As ‘stealth omicron’ advances, scientists are learning more

  • This 2020 electron microscope image made available by the National Institute of Allergy and Infectious Diseases shows a Novel Coronavirus SARS-CoV-2 particle isolated from a patient, in a laboratory in Fort Detrick, Md. The coronavirus mutant widely known as stealth omicron is now causing more than a third of new omicron cases around the world. But scientists still don’t know how it could affect the future of the pandemic. (NIAID/NIH via AP, File)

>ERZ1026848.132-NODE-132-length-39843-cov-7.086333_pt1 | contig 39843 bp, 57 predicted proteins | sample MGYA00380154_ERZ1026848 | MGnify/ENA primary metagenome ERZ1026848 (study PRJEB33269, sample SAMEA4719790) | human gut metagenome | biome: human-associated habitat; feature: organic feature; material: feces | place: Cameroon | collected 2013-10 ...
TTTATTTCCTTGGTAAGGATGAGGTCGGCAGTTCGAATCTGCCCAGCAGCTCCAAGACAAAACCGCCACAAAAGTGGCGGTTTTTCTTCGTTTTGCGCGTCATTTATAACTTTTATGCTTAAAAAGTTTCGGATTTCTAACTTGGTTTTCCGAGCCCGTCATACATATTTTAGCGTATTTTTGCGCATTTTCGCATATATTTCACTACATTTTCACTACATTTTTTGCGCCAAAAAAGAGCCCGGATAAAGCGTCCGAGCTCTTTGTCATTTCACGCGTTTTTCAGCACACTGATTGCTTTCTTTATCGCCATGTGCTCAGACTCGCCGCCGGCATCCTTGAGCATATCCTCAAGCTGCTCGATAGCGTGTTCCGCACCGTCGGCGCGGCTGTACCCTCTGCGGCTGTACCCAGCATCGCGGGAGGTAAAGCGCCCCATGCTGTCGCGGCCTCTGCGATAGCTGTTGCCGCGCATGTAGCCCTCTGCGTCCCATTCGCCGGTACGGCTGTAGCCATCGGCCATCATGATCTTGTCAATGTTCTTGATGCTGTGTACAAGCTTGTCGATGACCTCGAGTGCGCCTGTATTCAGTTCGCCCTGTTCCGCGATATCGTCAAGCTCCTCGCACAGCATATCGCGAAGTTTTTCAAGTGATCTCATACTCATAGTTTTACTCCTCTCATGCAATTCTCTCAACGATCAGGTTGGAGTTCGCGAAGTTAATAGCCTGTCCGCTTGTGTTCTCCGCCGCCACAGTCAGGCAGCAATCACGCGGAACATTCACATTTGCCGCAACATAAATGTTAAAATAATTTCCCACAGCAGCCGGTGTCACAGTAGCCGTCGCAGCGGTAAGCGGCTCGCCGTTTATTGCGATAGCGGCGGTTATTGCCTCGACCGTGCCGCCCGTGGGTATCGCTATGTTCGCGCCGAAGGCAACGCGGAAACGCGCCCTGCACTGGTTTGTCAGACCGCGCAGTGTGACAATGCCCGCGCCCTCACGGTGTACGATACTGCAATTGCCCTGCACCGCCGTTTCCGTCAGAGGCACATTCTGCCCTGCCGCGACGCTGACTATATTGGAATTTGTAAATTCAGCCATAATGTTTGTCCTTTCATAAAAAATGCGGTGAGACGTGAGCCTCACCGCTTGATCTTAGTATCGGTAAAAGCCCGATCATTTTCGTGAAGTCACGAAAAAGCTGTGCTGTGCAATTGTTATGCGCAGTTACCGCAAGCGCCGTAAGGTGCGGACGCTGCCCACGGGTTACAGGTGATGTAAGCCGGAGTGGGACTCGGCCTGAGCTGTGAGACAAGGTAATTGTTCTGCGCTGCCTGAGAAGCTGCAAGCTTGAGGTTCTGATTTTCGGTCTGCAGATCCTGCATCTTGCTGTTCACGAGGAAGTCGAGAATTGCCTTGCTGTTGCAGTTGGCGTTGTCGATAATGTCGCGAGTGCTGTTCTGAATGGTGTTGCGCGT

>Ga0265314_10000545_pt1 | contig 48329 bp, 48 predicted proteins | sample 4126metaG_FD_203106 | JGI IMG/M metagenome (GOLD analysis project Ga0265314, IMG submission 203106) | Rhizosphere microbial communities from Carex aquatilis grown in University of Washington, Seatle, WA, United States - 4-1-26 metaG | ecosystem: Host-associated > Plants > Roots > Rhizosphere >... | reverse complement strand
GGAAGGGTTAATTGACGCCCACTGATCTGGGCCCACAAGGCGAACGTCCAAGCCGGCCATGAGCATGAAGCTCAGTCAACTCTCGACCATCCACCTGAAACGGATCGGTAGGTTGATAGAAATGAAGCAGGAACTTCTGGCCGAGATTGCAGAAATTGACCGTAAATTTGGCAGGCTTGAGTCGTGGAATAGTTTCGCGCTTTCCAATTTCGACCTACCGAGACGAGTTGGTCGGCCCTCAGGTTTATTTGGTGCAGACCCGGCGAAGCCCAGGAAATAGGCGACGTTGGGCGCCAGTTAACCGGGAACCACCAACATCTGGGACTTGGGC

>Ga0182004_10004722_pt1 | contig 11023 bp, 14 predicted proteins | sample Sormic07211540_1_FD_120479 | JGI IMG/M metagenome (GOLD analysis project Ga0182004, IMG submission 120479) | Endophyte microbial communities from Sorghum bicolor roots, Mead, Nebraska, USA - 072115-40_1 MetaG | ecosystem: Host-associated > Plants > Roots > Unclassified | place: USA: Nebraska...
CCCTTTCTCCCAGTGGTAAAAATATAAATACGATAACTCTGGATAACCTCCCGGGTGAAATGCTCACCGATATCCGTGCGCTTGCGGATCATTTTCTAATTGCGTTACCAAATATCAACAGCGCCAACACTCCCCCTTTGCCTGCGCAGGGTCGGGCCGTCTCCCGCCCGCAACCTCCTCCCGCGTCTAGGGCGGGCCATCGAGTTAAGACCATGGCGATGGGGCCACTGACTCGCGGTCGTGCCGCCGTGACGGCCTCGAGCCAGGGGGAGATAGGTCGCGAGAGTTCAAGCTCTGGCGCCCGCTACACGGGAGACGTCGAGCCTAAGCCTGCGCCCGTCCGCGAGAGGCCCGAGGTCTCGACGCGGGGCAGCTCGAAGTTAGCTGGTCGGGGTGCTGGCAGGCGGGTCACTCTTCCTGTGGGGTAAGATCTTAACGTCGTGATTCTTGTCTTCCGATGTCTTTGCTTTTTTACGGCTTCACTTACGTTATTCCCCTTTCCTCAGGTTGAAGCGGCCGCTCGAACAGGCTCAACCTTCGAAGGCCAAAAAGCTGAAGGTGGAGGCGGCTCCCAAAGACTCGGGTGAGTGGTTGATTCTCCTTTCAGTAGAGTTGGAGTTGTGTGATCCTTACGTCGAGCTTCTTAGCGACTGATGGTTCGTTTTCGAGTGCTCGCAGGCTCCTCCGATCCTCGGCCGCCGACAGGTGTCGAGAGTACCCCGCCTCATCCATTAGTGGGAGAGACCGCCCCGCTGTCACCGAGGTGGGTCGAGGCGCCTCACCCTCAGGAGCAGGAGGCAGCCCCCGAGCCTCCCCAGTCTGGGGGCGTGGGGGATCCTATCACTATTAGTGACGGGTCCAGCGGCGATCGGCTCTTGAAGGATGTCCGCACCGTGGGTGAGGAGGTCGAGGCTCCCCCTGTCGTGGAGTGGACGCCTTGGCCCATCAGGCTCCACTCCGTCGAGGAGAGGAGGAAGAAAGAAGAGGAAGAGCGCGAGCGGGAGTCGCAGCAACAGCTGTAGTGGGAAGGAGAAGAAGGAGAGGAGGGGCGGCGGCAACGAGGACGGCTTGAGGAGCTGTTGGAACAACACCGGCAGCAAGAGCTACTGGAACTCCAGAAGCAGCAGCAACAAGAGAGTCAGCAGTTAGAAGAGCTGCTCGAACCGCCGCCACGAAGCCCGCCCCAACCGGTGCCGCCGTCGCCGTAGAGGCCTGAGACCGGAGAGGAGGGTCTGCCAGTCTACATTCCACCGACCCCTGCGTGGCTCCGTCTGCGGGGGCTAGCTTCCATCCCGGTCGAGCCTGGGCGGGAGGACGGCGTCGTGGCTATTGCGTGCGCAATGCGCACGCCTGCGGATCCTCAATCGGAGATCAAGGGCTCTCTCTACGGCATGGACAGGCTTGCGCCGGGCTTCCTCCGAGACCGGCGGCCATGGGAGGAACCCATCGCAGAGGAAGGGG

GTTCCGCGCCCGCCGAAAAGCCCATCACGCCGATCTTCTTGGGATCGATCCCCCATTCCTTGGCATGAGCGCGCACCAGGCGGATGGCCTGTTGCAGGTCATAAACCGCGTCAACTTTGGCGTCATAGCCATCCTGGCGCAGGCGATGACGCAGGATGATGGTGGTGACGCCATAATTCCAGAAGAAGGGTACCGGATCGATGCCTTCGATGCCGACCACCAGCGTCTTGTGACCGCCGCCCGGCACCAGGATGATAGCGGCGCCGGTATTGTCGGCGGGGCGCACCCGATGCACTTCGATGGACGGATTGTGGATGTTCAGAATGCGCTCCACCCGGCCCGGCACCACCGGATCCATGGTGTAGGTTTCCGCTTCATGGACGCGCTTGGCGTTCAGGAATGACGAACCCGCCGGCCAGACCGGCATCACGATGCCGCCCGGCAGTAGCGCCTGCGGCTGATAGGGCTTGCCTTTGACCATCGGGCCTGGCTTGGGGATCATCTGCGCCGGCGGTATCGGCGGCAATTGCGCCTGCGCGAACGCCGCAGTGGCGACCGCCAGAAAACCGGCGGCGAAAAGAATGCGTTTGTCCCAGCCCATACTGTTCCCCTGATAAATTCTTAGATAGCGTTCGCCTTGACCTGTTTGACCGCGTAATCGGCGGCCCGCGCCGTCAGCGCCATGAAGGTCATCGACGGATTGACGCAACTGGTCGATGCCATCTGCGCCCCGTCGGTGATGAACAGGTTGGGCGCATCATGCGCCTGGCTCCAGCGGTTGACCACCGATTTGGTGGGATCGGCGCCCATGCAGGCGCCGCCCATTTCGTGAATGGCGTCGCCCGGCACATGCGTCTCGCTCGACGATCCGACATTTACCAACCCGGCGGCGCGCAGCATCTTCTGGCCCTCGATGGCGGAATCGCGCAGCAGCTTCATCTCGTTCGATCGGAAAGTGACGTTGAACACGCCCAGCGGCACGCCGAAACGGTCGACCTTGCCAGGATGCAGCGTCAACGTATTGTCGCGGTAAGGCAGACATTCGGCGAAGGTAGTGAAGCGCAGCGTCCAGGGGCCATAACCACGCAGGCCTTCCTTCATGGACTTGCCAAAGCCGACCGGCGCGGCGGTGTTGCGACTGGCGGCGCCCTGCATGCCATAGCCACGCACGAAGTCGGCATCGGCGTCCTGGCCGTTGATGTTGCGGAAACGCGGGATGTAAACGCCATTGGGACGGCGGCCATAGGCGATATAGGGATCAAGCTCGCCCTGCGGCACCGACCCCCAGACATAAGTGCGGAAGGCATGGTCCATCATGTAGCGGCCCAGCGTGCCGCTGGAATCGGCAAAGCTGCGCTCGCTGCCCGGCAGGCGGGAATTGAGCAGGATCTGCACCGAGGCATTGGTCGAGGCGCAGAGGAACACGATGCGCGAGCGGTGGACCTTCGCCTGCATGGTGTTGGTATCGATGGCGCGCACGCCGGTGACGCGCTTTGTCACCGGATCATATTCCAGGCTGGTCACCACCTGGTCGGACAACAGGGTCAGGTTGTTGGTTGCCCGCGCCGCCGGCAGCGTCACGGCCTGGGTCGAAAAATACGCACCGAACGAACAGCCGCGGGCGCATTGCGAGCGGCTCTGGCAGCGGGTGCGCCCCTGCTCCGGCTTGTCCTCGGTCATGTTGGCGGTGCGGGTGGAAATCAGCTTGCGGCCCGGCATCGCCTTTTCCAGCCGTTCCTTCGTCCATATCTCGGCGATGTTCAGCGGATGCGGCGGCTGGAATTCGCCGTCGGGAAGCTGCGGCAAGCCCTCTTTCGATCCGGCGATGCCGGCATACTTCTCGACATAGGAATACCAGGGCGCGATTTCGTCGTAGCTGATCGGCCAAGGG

The coronavirus mutant widely known as “stealth omicron” is now causing more than a third of new omicron cases around the world, but scientists still don’t know how it could affect the future of the pandemic.